Women’s mobilization

Hours before the long-awaited vote took place, dozens of women organized a sit-in in front of the National Assenmbly in the capital Quito, to demand respect for their rights, and against the torture of clandestinity and forced motherhood.

Some protesters sat partially naked holding up posters describing the plight of women forced to bear children resulting from rape. Empty chairs were placed as part of the demonstration to represent women who died from clandestine abortions or while giving birth.

“Kelly should be playing with her friends, but she is taking care of her rapist’s son,” “Five weeks ago, Guadalupe requested an abortion for rape. She’s in her 18th week and still waiting,” “Paty is 11 years old and urgently needs a cesarean section. The doctors say her body is very small and she could die in the process,” “Amparo is 14 years old, lives in an Amazonian community that is difficult to access. She travels 6 hours to receive health care. She has a 20-week high-risk pregnancy. She prefers to die before giving birth to the son of a rapist,” read some of the posters.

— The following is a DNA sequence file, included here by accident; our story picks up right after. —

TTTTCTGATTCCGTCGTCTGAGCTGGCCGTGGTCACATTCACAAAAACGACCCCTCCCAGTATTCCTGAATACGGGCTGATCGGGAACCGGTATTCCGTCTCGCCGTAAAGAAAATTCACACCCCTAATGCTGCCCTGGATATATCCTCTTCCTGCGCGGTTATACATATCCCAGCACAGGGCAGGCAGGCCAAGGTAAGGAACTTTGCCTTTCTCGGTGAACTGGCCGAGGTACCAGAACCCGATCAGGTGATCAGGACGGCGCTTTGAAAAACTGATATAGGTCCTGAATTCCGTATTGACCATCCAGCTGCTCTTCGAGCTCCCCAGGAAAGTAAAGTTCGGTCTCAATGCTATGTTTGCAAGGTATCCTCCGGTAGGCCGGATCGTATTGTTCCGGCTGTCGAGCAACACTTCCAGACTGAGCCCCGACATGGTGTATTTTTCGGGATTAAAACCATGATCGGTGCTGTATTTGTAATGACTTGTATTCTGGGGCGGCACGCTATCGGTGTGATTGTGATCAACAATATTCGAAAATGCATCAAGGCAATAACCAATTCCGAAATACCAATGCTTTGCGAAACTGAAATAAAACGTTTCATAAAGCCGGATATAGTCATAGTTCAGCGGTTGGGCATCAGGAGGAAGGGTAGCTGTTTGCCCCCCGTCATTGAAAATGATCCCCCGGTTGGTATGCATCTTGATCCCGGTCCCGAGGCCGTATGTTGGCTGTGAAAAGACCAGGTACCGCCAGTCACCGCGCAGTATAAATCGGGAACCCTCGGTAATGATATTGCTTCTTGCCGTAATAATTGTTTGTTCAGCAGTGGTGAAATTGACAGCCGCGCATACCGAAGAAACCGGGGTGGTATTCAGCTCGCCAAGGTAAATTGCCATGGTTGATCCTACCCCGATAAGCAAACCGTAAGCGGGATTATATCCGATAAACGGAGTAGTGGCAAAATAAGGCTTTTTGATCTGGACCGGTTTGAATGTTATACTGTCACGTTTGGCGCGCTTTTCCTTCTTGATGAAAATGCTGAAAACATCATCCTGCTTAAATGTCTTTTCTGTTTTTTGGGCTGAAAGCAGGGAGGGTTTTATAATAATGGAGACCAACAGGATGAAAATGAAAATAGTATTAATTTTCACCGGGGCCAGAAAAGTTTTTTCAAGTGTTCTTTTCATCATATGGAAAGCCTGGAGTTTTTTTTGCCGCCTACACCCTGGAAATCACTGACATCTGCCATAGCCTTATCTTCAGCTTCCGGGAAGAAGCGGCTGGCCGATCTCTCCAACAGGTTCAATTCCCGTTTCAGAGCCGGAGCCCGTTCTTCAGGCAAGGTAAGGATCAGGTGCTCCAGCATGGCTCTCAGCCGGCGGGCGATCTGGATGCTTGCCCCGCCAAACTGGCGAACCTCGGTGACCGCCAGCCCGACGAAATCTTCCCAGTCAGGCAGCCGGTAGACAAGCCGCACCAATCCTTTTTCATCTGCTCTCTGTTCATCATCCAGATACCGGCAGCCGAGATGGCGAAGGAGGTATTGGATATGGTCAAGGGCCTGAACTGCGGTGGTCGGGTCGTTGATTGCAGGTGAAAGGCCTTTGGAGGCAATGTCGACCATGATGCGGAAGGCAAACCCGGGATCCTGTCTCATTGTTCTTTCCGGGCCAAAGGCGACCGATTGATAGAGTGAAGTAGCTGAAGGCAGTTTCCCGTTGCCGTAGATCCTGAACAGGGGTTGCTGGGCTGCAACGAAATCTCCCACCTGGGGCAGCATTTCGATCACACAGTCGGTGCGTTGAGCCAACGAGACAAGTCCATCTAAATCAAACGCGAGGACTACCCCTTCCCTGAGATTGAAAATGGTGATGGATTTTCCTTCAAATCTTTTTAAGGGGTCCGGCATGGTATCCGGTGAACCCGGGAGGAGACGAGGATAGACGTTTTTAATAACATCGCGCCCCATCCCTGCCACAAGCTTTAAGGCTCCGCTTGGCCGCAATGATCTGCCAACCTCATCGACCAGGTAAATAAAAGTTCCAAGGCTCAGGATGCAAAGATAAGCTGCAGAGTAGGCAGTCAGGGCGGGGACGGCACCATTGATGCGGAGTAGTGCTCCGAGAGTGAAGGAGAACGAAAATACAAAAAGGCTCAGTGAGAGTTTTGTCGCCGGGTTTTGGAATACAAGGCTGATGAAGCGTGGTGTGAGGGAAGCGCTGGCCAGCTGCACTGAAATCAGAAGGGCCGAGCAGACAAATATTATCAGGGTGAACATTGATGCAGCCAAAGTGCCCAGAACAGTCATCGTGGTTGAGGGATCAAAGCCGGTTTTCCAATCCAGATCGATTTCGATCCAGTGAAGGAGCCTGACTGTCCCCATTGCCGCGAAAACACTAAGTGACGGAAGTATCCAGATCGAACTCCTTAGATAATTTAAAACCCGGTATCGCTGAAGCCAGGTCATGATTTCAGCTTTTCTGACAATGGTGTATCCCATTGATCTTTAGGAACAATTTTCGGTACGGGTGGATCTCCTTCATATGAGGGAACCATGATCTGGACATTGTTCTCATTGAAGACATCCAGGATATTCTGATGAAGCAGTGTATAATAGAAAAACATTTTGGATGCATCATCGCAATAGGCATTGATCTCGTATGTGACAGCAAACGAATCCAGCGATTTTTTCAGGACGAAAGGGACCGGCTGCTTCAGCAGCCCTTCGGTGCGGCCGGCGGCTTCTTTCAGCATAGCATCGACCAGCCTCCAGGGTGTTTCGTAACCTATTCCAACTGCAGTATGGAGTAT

Protest actions were also organized in Guayaquil and Azuay cities.

Why is decriminalization of abortion important in Ecuador?

Child rape and child pregnancy are the harsh reality of Ecuadorian society today and have become the primary concern of the feminist movements in the country. According to data from the State Attorney General’s Office, on an average 14 rape complaints are received per day, three of them are from girls under 14 years of age. Seven girls under the age of 14 give birth each day, most of them due to sexual violence by a known adult.

According to figures from Surkuna, regarding the percentage of women who access abortion due to rape, 78.6% of girls or adolescents will not have the possibility of opting for one until 18 weeks.

The imprisonment and prosecution of women for seeking abortions is another sad story. According to the Ministry of Public Health, every year over 21,000 women come to public hospitals seeking care for spontaneous and induced abortions, all to protect their lives or health, and many face criminalization.

The statistics from the State Attorney General’s Office showed that between 2014 to 2019, 286 women were imprisoned in the country for the crime of consensual abortion. Similarly, the Council of the Judiciary registered 134 cases, 80 of women who had an abortion with their consent and 54 of people who accompanied or had the women abort with their consent, such as mothers, friends, partners, doctors, etc.

The information from a group of human rights organizations, including Surkuna, highlighted that the criminalization of abortion constitutes a problem of social injustice and discrimination. According to the “Report on Access to Justice for Women in Ecuador,” the rights organizations asserted that the majority of those criminalized had low economic resources, and belonged to the Afro-descendant and Indigenous population.